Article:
Archive for the ‘Nutrition and Health’ category

Stand up for mental health!

August 4, 2014

i subscribe to an email newsletter from The Learning Strategies Corporation and i thought i’d share something they sent me a few weeks ago. Here’s their newsletter, then i’ll conclude with a comment below it:

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Welcome to Health Sparks
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How many hours did you spend sitting yesterday? Consider your drive to work, time spent at your desk, an afternoon meeting, gathering around the dinner table, and catching the nightly news.
For many, it adds up quickly. And it could be taking a toll on your mental and emotional wellbeing.
Your brain’s functioning depends on blood flow, which is decreased by prolonged sitting, says Linda Wasmer Andrews, author of the Encyclopedia of Depression, in an article published in Psychology Today. Andrews sites three recent studies that have assessed the psychological effects of sitting:
  1. In a study of over 3,000 government employees in Tasmania, Australia, those who sat over six hours each workday scored higher on the Kessler Psychological Distress Scale, which measures anxiety and depression experienced in the past four weeks, than those who sat less than six hours per day. The results were consistent, regardless of the participants’ activity levels outside of work.
  2. The American Journal of Preventive Medicine studied 9,000 women in their fifties and found those who sat seven hours or more per day and were otherwise physically inactive were three times more likely to suffer from depression than those who sat fewer than four hours per day. “The relationship between sitting and depression may be a two-way street,” says Andrews. Depression decreases a person’s energy and motivation, and prolonged sitting is likely to make it worse.
  3. Researchers from the Society of Behavior Medicine studied men and women to determine if time spent sitting outside of work—watching TV, using a computer, riding in a vehicle, and socializing—impacted mental wellbeing. For women, non-work hours spent sitting, regardless of which activity, had a negative effect. For men, only non-work hours spent on a computer had significant negative impact.
“Consider how you spend your free time: It’s important to make time for the gym or a regular run. But don’t count on even a daily half-hour of exercise to completely cancel out the unhealthy, unhappy effects of 11 hours in a chair,” says Andrews. “If you have a desk job, seek opportunities to add more activity breaks to your day.”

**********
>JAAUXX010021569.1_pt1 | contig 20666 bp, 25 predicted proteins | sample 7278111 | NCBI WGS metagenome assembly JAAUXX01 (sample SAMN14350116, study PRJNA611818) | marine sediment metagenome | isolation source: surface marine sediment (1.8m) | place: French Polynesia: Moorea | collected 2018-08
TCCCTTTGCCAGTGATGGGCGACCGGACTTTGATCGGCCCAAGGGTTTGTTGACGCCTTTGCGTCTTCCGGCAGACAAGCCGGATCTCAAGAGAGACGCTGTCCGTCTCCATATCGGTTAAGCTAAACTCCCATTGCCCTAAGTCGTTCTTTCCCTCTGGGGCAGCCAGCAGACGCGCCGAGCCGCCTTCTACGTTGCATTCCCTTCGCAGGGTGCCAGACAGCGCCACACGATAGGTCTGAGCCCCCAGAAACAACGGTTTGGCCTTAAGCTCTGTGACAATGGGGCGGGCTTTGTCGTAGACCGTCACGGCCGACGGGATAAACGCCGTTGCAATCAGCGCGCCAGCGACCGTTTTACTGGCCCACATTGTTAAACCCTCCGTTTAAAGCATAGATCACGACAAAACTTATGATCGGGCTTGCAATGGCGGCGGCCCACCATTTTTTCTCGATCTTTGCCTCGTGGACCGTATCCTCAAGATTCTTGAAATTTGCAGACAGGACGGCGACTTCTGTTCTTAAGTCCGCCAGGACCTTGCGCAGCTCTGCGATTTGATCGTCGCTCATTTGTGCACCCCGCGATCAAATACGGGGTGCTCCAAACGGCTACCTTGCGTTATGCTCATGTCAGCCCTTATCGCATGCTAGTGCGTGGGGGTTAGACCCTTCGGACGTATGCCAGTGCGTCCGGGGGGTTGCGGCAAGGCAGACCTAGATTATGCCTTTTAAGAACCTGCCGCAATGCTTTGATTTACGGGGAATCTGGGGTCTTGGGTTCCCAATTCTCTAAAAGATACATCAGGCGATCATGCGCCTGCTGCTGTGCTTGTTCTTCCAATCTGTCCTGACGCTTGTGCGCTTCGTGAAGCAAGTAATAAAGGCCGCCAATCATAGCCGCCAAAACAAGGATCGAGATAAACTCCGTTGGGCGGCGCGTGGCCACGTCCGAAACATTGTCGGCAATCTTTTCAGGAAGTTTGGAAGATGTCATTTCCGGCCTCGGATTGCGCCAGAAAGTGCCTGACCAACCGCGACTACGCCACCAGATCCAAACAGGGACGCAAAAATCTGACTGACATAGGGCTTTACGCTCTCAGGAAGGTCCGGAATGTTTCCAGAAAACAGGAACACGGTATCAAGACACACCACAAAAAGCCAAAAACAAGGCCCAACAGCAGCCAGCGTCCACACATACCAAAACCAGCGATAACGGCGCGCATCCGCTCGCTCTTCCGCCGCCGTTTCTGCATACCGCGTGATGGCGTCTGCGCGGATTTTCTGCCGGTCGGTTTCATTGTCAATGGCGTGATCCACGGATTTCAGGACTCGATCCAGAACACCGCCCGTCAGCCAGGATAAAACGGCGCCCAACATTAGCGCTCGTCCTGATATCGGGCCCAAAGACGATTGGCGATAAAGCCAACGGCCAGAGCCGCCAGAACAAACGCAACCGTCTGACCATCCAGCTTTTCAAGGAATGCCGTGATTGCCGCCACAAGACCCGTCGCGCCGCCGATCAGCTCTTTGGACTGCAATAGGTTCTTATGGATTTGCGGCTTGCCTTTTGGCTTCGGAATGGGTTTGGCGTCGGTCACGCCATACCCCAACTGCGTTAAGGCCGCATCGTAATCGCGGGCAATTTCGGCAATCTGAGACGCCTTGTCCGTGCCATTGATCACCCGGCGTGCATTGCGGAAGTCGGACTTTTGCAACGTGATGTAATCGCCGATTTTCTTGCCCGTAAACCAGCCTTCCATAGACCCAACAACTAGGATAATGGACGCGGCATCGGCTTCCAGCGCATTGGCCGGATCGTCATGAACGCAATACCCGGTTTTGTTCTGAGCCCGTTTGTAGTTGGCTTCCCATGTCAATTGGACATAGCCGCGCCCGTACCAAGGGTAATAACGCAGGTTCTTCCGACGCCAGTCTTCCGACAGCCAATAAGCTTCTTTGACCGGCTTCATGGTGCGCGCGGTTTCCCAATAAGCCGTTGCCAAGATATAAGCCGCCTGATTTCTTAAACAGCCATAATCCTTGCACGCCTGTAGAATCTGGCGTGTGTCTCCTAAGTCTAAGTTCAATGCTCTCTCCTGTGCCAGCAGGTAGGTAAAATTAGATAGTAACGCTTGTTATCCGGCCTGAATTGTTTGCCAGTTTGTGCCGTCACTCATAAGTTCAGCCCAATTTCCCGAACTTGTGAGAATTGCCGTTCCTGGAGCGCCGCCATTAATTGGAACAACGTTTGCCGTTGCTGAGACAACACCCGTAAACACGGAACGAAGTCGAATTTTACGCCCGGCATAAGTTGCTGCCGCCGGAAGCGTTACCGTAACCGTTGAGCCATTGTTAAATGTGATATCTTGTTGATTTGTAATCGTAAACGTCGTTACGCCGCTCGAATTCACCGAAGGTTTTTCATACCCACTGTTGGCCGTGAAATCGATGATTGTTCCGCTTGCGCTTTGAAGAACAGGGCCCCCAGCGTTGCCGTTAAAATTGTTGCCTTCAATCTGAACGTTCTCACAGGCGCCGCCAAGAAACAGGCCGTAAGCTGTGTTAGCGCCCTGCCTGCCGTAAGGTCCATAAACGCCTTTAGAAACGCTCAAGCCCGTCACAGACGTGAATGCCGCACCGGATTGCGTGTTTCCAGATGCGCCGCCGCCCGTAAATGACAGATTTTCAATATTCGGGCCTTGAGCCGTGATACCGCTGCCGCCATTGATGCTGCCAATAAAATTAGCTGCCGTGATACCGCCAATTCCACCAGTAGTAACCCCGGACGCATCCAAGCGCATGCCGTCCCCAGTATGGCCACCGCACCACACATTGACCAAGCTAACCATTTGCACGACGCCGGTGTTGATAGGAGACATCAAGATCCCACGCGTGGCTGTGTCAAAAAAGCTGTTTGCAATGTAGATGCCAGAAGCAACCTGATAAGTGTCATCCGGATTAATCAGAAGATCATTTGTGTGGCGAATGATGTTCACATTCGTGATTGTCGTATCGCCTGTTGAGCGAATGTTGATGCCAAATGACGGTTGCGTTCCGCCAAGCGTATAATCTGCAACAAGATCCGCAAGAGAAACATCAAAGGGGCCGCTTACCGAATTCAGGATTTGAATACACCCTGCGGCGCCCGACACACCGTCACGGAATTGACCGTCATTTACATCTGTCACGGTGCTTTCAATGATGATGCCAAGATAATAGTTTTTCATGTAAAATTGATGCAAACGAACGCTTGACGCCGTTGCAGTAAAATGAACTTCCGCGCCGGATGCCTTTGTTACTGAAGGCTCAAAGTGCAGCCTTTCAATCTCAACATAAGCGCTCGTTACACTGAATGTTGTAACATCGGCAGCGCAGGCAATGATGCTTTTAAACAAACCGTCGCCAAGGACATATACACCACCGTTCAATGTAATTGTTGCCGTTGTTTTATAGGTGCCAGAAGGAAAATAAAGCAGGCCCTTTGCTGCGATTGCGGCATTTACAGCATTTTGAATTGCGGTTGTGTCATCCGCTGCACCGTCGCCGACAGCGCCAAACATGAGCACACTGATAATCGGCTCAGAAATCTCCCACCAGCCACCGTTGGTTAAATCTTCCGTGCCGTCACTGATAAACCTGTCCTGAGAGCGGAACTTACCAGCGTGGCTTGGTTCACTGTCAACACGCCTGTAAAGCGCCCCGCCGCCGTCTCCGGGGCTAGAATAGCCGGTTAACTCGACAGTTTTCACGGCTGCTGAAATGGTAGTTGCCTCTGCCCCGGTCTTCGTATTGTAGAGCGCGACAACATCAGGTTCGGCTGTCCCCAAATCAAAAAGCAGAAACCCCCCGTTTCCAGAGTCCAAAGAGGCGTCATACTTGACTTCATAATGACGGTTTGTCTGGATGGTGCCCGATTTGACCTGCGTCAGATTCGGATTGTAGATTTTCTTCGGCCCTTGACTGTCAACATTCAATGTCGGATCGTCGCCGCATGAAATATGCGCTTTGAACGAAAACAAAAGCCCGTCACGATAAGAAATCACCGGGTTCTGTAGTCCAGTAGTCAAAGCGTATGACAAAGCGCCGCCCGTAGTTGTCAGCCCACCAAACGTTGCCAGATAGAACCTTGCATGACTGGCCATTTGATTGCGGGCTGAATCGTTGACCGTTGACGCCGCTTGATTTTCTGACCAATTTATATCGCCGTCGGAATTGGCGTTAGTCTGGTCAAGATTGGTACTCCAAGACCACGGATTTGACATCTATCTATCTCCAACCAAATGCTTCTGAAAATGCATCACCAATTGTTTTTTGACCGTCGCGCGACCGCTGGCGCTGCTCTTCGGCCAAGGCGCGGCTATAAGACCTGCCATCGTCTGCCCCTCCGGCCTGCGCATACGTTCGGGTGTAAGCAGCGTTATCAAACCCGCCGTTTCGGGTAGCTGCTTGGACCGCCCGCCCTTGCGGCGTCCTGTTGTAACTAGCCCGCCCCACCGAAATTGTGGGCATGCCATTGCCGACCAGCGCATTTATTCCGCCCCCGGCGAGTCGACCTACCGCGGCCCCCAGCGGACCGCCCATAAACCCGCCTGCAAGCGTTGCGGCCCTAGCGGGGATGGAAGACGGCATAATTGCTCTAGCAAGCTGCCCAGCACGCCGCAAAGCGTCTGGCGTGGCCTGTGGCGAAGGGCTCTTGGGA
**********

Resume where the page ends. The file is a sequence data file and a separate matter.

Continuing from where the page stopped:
Even breaks as short as a minute can help.


The more we learn about sitting, folks, the more we find how damaging it is to our health, and this study talks about its impact on our spirits. One thing i love about this is where it says “even breaks as short as a minute can help.  If you’re a client of an Egoscue clinic and you sit a lot for whatever reason, ask your therapist to give you a short menu to help counteract your sitting time. if i have a client, for example, who has a deskjob i’ll give them an “office menu” where i give them very short things they can do during their day to break up and counteract the limited motion patterns of extended sitting. Your therapist will be happy to give you one if they haven’t already.


So now that you’ve read this blog post, get up and move!

Are you ready to play?

January 28, 2012

When Pete Egoscue was doing his weekly radio show, one of my favorite questions he would ask callers was “What are you going to do for fun today?”

And it was really interesting to hear the comments. Some people had a ready response and you could hear the joy in their voice as they answered the question. Others were almost stunned, as if they had no idea what fun was or how to have it. Why do you think Pete asked that question?

From my perspective, it’s really important to find things in life that bring you joy, that help transport you into that place where time and “stress” doesn’t exist. Think back to the last thing you did that you would consider “playful”. Maybe it was playing with your kids or grandkids, maybe it was playing golf or tennis or basketball, or maybe going for a hike or a run around a beautiful lake or on a scenic trail. Maybe it was going into the backyard and playing with your dog. How did you feel? If you have some kind of pain issue you are working on, how did your pain feel when you were playing? I’ll bet you barely noticed it, or that at least it was diminished. How quickly did time pass by? Did it drag on, or fly? I’ll bet it flew for you.

Research shows that when we are playful, it doesn’t just help our mental health, it helps our physical health. Play triggers a series of biochemical responses that nourishes our adrenals, strengthens our immune system, lowers cortisol levels in the body, reduces inflammatory markers, and generates a host of other changes.